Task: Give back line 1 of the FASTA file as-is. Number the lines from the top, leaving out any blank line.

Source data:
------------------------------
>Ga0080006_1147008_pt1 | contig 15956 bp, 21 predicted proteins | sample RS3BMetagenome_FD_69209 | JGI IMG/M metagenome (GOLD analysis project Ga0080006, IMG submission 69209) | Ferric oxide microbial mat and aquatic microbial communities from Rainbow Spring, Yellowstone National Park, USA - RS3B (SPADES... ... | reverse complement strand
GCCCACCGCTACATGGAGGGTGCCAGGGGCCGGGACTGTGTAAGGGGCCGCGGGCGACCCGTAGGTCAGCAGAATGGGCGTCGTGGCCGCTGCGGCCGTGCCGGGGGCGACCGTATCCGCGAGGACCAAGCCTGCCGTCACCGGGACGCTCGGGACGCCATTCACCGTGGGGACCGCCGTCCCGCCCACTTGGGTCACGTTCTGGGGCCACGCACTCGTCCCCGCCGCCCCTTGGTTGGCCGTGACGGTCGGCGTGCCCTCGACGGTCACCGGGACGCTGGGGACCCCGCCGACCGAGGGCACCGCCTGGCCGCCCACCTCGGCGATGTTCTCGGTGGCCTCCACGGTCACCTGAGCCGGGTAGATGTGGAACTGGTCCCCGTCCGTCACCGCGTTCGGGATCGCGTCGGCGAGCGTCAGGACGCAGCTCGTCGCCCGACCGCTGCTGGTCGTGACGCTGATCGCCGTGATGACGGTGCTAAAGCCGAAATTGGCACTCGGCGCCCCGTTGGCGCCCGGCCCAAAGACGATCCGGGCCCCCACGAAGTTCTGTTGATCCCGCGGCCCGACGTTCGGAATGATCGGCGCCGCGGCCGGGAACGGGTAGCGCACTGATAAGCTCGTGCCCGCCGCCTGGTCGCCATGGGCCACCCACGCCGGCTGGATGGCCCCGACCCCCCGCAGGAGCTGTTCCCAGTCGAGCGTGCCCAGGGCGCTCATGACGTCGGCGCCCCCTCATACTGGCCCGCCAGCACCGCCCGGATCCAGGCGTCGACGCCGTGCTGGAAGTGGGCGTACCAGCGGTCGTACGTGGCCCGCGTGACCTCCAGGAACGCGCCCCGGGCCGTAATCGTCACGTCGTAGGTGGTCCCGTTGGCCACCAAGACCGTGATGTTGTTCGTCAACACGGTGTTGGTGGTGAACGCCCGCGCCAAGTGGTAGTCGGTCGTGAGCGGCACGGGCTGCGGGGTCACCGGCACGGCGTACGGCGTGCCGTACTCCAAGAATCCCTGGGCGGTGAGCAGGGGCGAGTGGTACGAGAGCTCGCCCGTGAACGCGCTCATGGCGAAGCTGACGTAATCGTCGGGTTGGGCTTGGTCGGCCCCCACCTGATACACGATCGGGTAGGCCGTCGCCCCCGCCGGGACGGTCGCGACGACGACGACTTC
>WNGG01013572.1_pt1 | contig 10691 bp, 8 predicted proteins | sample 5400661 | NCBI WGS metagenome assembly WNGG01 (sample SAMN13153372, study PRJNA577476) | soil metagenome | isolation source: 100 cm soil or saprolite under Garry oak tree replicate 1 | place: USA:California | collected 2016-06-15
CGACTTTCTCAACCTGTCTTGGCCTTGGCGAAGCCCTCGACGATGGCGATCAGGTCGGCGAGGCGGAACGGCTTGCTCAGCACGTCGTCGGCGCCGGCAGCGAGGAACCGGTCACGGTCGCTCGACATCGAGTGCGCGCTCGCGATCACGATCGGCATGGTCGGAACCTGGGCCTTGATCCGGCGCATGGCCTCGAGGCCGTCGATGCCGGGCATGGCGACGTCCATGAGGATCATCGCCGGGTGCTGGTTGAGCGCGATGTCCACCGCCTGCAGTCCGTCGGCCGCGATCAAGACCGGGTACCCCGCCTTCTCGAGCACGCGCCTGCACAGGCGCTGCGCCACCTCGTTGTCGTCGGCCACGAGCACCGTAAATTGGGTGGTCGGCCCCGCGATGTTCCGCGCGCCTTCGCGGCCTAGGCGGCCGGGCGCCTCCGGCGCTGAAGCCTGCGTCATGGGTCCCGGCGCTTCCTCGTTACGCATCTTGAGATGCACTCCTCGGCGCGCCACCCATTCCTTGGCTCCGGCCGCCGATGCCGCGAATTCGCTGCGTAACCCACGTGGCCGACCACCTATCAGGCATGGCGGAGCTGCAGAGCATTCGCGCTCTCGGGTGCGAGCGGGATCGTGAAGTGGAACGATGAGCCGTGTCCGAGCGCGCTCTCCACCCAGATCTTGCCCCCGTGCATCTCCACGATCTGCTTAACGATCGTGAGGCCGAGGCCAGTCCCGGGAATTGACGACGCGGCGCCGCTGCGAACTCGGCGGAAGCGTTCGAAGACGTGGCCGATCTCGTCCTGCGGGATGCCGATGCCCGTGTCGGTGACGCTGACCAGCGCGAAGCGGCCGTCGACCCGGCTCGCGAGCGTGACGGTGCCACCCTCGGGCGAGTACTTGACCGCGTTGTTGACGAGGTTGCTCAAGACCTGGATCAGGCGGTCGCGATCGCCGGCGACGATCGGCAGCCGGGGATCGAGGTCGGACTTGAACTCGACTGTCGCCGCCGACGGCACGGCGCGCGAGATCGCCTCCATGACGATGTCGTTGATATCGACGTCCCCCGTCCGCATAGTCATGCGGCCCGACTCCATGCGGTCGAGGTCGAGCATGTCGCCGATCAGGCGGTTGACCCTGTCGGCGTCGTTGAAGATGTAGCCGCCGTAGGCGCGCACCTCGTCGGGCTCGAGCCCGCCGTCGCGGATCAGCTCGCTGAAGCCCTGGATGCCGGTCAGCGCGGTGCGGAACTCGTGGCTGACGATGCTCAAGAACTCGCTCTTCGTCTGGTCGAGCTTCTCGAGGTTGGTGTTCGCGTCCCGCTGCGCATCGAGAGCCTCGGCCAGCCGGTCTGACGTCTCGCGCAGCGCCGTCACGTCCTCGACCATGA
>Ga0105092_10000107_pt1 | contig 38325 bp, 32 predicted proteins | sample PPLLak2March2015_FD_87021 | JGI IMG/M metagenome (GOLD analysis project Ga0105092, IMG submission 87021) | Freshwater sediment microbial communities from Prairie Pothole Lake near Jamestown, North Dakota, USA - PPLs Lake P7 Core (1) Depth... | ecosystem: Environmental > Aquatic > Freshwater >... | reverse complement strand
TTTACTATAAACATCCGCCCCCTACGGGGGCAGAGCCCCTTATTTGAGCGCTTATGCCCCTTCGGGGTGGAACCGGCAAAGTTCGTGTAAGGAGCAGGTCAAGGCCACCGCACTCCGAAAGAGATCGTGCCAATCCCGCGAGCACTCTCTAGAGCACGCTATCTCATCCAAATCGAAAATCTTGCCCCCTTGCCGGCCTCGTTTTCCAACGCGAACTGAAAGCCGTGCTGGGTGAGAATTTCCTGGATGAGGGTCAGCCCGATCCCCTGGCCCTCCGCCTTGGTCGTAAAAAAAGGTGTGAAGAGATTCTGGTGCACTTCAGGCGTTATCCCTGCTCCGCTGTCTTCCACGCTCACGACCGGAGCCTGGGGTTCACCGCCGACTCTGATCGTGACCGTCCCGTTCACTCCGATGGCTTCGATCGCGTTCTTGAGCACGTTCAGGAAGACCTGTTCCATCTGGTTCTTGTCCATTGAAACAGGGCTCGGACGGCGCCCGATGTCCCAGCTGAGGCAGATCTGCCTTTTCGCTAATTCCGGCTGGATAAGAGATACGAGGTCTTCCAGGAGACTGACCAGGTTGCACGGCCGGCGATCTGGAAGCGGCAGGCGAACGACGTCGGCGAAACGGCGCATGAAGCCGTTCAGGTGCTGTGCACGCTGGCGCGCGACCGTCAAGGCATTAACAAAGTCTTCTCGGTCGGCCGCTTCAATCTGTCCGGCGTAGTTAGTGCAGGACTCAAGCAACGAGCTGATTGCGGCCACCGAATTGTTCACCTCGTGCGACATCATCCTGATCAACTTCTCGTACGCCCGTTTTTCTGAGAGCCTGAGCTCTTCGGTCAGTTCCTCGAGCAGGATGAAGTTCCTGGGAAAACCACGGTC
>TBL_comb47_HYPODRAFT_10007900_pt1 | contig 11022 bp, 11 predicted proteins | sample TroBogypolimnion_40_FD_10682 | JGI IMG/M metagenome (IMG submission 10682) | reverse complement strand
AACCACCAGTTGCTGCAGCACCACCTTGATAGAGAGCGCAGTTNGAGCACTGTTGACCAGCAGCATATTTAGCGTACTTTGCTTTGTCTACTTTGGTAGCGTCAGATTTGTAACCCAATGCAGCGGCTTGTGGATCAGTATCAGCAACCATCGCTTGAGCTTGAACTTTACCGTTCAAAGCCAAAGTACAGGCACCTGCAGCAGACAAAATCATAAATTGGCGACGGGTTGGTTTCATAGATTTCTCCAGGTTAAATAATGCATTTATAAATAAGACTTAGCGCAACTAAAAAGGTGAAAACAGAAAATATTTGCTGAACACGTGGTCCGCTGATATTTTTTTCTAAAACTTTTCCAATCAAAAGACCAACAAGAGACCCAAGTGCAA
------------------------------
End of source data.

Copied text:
>Ga0080006_1147008_pt1 | contig 15956 bp, 21 predicted proteins | sample RS3BMetagenome_FD_69209 | JGI IMG/M metagenome (GOLD analysis project Ga0080006, IMG submission 69209) | Ferric oxide microbial mat and aquatic microbial communities from Rainbow Spring, Yellowstone National Park, USA - RS3B (SPADES... ... | reverse complement strand